Let's take a moment to catch our breath in the discussion of the Income Statement, and look at all the information we've absorbed so far and the importance of the Income Statement in fulfilling the financial picture for the state of a business.
The Income Statement is a direct result of the information that is recorded in the journals and ledgers, and then transformed into concise, compiled revenue and expense figures. It is usually prepared directly from the monthly "closing of the books" and provides an accurate picture of the revenue and expense of the business for a specified period of time; usually a month, quarter or year. The Income statement is used by management within the company, but also by investors and creditors outside the company to evaluate profitability, performance and aid in the assessment of risk for the investor or creditor.
The Income Statement is divided into three parts: Total revenues, total expenses, and net income. The first section listed on the Income Statement is the Total Revenues reported for the particular period of time reported. Other than revenues generated from the normal operations of business, there are other sources of revenue that must also be included in the "Total Revenue" area. Rent and Interest Revenue would be included at this point. Next, you have the section known as "Total Expenses". This section includes all expenses incurred in the direct operation of the business. The most common forms of expense include wages, salaries, rents, utilities, insurance and supplies. Almost every business has an inclusion of variable expenses that is lumped into one category known as "miscellaneous expense"; these expenses are generally listed from largest to smallest, with miscellaneous always being the last expense reported, no matter how large or small. Finally, the entry known as "Net Income" is a result of the subtraction of the total expenses from the total revenues.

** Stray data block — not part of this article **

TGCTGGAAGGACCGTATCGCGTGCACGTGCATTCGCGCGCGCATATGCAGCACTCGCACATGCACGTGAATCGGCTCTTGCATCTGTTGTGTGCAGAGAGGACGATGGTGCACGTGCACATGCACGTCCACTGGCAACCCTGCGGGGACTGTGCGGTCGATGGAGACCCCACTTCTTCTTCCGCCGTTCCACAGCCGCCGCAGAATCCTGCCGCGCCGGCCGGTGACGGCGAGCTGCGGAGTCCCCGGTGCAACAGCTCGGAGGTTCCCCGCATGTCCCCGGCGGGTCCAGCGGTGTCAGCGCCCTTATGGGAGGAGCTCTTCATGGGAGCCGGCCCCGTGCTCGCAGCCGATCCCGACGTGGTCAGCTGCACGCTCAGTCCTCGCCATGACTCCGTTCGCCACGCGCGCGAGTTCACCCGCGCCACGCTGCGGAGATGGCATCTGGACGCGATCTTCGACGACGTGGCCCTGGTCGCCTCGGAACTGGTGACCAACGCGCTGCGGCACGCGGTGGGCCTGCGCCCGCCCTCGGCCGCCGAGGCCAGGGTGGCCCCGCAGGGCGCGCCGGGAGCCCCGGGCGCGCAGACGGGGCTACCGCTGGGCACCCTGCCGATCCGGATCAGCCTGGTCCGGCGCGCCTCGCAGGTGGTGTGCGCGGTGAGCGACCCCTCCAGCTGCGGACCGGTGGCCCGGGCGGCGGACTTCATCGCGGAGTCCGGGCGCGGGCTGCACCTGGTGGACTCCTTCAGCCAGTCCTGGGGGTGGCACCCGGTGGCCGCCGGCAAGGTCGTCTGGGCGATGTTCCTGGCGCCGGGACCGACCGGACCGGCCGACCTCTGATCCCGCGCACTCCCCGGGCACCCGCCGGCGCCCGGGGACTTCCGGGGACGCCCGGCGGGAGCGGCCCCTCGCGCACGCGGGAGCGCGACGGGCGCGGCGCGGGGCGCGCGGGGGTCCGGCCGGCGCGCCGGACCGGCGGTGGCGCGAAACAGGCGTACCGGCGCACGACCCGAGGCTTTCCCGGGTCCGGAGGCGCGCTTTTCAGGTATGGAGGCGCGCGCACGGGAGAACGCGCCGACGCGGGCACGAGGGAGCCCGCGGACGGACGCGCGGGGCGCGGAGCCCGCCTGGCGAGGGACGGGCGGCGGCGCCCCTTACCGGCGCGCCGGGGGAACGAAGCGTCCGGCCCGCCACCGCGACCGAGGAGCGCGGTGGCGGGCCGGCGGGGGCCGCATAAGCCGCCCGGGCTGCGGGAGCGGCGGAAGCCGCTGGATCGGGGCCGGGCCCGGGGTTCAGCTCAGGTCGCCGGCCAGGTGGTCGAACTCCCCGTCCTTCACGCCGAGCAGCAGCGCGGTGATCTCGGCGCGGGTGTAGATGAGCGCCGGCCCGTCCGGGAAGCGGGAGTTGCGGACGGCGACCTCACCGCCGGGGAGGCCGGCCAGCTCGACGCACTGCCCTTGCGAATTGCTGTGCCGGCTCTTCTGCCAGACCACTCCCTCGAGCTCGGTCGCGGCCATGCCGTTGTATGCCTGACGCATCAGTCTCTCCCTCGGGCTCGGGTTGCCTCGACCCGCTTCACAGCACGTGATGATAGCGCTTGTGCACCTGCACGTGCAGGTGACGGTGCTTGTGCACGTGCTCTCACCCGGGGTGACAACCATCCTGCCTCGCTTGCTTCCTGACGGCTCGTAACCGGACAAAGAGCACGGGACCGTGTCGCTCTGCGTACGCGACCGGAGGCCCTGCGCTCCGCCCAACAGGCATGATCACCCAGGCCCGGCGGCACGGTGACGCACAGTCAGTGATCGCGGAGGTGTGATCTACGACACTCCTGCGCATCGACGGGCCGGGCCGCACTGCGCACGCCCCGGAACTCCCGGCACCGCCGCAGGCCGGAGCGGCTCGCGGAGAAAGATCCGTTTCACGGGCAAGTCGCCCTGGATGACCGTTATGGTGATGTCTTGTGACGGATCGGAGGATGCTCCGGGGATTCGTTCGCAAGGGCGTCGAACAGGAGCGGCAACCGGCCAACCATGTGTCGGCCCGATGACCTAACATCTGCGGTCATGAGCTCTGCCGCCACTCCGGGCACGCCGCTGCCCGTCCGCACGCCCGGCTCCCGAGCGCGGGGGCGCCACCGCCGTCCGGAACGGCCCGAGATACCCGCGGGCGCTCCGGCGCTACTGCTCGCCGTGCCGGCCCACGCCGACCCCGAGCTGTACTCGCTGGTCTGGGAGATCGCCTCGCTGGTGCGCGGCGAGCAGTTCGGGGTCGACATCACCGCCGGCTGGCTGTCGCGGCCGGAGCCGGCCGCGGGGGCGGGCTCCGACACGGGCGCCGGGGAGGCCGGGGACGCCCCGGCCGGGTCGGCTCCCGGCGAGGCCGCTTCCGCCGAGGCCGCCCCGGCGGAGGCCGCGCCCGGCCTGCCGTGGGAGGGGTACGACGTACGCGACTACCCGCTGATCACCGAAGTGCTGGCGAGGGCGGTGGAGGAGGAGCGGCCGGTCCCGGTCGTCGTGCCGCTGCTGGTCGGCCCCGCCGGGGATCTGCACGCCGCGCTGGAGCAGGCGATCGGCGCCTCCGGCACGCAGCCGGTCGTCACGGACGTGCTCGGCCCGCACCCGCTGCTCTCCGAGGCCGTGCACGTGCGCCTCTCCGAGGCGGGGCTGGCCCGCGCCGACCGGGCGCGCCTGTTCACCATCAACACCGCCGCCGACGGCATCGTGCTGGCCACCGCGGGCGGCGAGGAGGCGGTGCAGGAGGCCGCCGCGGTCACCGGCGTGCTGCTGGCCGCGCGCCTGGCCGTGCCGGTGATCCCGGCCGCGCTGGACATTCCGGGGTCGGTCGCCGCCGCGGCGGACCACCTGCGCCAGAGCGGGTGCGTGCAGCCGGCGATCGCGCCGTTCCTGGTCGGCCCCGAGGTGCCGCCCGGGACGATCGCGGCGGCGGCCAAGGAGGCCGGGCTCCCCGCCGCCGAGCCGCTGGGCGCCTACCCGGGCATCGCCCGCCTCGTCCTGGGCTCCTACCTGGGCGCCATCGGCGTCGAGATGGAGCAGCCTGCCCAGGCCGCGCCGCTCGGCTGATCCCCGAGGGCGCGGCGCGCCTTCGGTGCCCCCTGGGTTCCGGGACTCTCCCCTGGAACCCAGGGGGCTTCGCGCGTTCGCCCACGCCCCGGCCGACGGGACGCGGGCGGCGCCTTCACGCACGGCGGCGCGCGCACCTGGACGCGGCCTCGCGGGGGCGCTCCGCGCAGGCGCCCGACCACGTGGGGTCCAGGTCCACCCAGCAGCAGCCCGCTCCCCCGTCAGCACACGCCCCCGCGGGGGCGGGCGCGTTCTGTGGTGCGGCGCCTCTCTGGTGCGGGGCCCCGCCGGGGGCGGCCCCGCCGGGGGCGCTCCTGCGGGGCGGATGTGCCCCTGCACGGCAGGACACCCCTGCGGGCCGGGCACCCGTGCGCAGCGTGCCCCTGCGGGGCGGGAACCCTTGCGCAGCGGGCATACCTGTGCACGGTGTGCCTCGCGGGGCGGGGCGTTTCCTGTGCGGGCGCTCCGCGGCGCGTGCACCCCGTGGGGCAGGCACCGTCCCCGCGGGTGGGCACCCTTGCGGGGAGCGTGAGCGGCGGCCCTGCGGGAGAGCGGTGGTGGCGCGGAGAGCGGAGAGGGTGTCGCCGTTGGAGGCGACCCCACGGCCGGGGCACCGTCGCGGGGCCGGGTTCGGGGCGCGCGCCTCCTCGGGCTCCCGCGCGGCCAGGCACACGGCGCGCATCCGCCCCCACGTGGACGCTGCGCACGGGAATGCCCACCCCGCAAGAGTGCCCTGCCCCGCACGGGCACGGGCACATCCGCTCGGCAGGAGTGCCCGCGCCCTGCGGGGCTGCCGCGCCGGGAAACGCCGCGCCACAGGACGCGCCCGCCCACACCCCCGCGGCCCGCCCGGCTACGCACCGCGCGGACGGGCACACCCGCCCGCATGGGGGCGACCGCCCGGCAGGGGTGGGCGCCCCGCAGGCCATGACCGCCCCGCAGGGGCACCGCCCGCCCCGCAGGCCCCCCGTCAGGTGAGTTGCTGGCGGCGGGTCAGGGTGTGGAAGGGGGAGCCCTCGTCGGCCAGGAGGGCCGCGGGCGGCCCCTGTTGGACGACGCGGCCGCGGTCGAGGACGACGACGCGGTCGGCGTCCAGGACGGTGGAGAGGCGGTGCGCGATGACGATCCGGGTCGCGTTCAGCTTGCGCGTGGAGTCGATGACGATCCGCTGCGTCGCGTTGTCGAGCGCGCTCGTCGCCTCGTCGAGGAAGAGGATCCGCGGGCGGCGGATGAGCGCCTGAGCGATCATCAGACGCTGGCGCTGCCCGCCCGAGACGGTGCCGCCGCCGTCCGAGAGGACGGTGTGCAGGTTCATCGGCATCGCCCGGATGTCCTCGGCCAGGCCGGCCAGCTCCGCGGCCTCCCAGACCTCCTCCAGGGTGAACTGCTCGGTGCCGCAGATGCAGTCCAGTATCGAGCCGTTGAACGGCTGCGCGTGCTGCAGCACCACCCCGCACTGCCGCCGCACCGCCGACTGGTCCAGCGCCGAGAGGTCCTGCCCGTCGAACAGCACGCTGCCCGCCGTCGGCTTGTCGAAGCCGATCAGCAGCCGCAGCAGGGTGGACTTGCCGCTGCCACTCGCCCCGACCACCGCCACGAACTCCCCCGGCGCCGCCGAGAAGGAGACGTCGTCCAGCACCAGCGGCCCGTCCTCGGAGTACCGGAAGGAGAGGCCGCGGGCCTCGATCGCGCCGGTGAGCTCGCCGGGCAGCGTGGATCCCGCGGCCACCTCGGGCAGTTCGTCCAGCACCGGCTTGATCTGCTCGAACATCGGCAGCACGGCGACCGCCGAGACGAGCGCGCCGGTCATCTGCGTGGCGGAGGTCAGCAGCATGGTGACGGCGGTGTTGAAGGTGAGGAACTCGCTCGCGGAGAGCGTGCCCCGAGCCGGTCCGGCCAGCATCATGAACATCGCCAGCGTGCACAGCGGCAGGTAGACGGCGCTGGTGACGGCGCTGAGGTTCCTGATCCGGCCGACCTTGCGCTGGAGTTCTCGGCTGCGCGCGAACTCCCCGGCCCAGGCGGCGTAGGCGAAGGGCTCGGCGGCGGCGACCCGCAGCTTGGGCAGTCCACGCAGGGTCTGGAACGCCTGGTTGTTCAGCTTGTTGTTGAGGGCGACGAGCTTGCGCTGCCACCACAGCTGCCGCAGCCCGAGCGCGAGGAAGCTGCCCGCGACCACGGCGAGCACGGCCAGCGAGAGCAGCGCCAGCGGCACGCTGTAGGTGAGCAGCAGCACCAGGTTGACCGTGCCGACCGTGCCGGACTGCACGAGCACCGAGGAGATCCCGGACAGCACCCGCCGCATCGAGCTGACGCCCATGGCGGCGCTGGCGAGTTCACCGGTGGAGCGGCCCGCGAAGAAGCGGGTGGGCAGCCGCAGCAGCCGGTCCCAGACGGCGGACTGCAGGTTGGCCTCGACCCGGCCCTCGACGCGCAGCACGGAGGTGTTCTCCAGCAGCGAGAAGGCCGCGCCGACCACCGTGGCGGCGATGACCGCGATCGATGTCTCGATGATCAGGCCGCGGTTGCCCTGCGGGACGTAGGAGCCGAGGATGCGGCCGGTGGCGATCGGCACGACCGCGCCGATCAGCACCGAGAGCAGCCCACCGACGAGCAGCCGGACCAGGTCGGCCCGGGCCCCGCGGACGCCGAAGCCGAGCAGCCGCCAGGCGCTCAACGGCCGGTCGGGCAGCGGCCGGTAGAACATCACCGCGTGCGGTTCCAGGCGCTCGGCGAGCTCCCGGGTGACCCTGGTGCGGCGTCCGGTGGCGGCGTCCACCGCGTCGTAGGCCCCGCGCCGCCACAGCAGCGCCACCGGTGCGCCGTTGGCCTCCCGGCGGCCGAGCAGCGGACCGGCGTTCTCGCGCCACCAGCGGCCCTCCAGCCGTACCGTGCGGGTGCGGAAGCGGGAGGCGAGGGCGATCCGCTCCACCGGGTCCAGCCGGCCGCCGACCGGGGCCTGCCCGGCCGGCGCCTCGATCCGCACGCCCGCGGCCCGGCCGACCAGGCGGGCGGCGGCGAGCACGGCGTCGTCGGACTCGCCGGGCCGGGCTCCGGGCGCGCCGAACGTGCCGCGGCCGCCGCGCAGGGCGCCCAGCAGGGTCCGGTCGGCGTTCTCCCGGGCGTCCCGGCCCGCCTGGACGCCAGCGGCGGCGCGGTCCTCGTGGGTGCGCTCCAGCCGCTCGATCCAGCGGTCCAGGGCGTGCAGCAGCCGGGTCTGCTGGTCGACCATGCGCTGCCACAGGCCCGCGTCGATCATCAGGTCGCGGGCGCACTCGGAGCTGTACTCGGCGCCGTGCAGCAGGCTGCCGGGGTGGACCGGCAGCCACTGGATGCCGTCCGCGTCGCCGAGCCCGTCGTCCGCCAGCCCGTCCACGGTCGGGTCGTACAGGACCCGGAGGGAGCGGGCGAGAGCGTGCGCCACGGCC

The Net Income that is reported on the Income Statement is then transferred to the Statement of Owner's Equity, and incorporated further into the information that is made available through the Financial Statements.
There are basically two formats for preparing the Income Statement: single-step and multiple-step. The single-step statement is a recording of two groups of information: income and expense and the net result. Expenses are deducted from revenues, and no separation of operating activities or expenses is provided. The single-step method does not tie individual contributions to the area responsible for the contribution. In this way, it is as inconclusive as the direct format for the Statement of Cash Flows when it comes to accountability.
The multiple-step method, although a bit more complex, provides the more useful information simply because it separates the operating and non-operating activities and classifies revenue and expense accordingly. The end result is a better comparison of performance and ratio to ratio computations of the company's finances.
Analysts, investors, stockholders, potential investors and lenders use these reports in order to assess the financial health of a business. A sample Income Statement was provided in the first article in this series. The importance of this report and the ability to accurately read and analyze the information is invaluable to an accountant. So, take the time to become familiar with this report, as well as the other 3 that complete the Financial Statement set.
Information is for educational and informational purposes only and is not be interpreted as financial or legal advice. This does not represent a recommendation to buy, sell, or hold any security. Please consult your financial advisor.